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Business Groups Urge Federal Privacy Law

The US Chamber of Commerce and other leading business organizations are calling on Congress to pass comprehensive privacy legislation that would cover the whole country. Citing a growing number of state laws and the efforts of the FTC to devise privacy enforcement measures without a federal law, the business groups say having a single national privacy law would make business easier by introducing a single standard for privacy.

California passed the country's first comprehensive privacy law nearly three years ago; that law will be upgraded in 2023 and joined by laws in Colorado and Virginia. In addition, the Federal Trade Commission has adopted privacy as an area for enforcement under "unfair trade practices" legislation. The result is that different measures may be required in different states, or that the FTC may find a privacy problem even though there is currently no federal definition of what privacy practices should be.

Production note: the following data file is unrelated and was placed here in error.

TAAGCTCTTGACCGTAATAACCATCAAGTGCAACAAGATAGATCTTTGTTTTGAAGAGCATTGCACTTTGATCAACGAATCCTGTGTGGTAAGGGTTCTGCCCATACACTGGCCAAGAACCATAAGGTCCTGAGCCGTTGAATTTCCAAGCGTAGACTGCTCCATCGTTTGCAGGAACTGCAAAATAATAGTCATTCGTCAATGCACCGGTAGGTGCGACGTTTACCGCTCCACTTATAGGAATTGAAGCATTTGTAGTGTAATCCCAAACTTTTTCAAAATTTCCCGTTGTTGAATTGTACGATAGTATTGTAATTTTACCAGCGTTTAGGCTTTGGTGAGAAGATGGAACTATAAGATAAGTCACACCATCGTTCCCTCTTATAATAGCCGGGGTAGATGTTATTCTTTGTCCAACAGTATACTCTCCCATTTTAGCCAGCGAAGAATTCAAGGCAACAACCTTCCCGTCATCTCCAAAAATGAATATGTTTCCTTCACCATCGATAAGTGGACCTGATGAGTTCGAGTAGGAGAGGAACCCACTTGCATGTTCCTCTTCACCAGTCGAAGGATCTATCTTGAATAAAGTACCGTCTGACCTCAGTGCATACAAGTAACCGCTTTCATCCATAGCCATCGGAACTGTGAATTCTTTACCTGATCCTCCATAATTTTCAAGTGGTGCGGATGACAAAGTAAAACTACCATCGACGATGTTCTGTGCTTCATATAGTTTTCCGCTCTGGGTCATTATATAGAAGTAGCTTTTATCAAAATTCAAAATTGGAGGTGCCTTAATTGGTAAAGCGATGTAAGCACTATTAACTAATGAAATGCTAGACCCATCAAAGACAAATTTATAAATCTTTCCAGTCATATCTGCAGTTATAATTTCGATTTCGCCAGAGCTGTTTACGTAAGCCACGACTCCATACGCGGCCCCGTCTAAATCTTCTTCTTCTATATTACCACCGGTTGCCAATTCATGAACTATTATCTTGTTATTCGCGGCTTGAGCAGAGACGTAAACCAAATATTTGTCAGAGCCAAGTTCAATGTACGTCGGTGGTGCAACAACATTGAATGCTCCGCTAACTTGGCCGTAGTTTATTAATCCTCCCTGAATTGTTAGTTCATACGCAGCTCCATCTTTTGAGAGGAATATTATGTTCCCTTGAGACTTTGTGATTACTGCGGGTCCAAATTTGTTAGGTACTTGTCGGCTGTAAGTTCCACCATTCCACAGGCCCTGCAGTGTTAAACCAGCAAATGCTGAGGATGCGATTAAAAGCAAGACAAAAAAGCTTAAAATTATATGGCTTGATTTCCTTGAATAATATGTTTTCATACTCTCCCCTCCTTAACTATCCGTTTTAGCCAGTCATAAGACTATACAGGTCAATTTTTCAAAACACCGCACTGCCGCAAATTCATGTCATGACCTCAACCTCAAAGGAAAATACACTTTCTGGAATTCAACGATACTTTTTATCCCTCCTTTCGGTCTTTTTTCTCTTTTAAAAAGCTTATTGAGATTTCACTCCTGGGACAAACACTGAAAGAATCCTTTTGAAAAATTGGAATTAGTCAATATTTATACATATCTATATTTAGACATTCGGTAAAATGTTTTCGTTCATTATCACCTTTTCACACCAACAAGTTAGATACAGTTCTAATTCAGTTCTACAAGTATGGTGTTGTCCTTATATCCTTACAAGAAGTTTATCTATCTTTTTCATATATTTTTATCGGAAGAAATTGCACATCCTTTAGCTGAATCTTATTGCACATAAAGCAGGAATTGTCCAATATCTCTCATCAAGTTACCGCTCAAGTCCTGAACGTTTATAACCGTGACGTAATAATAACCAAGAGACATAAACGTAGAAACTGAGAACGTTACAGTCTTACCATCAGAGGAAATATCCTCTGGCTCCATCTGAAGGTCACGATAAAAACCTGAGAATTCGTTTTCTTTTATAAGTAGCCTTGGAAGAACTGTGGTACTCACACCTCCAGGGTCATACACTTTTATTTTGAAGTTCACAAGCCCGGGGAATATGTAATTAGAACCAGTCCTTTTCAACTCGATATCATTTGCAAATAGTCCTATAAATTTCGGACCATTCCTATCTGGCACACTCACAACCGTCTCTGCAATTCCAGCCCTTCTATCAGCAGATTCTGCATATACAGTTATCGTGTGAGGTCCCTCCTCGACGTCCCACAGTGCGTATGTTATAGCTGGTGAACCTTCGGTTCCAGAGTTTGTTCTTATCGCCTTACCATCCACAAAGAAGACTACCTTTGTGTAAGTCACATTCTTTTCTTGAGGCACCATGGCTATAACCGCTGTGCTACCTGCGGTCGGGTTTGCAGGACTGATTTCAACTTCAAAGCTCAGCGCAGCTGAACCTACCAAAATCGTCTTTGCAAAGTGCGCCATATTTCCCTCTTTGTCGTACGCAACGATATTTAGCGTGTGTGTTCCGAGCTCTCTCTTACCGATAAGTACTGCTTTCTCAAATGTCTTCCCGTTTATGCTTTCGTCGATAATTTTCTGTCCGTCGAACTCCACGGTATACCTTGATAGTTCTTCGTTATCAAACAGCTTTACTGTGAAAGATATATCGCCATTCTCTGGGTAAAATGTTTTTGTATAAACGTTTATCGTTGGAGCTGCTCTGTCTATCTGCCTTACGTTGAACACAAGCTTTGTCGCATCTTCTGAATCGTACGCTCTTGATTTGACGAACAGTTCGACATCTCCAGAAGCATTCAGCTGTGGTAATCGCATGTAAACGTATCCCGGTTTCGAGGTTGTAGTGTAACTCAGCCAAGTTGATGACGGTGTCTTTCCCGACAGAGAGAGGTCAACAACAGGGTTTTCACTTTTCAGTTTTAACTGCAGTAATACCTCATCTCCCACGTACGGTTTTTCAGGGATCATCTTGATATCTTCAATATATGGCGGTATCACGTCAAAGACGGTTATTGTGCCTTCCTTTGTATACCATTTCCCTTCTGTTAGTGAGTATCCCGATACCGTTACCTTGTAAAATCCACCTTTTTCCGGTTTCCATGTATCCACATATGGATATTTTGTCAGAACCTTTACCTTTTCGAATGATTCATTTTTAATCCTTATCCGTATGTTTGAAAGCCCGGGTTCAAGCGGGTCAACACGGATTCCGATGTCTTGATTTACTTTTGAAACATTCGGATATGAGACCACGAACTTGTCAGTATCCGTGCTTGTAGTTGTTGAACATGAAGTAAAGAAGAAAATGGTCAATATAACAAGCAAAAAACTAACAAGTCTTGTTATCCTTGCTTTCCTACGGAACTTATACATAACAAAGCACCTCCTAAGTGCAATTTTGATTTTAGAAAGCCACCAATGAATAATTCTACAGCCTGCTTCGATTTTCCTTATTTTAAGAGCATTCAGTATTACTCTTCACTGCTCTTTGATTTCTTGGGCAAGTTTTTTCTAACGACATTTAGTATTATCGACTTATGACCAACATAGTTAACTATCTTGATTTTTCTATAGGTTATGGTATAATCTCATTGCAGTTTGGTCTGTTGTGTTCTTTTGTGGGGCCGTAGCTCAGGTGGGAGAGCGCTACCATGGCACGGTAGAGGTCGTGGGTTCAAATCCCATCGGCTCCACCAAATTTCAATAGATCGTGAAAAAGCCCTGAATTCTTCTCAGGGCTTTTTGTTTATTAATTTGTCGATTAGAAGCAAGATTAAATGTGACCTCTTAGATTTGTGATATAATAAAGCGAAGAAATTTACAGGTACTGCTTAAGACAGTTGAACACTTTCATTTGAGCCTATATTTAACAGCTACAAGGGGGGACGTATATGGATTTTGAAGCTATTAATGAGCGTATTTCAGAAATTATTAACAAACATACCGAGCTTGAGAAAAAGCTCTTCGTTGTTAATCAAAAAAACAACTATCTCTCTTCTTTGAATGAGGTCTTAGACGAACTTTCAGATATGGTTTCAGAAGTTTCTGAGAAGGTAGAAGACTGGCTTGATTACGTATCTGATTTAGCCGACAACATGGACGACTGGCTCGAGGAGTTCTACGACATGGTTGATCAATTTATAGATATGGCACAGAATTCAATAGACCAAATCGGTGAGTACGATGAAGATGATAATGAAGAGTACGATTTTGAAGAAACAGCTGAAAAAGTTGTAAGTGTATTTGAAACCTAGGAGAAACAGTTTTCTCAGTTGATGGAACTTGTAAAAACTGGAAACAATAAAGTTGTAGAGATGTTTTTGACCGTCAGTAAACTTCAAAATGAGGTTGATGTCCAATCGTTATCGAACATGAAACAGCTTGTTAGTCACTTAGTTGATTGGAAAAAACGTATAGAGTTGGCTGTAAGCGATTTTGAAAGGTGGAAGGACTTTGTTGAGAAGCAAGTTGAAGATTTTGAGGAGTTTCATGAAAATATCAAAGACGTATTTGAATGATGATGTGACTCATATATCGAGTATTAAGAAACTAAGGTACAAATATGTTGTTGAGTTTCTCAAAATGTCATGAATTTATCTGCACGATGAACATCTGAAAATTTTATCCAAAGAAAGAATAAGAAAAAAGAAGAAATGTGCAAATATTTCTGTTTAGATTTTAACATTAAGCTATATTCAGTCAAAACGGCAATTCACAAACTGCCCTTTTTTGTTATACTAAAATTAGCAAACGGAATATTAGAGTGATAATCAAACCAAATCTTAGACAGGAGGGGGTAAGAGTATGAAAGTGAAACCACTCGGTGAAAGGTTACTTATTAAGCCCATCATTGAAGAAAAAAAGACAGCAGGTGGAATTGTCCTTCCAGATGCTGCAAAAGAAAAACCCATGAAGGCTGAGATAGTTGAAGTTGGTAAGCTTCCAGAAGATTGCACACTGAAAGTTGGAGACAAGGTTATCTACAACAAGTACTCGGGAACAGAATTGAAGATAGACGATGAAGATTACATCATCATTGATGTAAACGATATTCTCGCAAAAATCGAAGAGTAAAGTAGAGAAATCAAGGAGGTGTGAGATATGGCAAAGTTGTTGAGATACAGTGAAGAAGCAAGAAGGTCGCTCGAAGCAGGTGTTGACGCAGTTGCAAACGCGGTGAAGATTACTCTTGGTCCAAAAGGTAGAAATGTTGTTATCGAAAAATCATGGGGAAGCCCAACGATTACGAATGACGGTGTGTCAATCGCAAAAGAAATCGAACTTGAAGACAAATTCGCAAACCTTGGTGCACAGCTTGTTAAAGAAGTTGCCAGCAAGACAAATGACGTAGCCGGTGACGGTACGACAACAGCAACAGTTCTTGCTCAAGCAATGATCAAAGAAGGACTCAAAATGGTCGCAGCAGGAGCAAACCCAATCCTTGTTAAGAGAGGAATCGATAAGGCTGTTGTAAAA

The move to more comprehensive consumer privacy legislation began in the EU, which enacted an updated privacy regulation in 2018. That rule spurred California into action. Other countries around the world are also upgrading their privacy laws to match the EU's.  

"A national privacy law that is clear and fair to business and empowering to consumers will foster the digital ecosystem necessary for America to compete," the groups said in a letter addressed members of Congress.

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insights, hill_mitzi, data security and privacy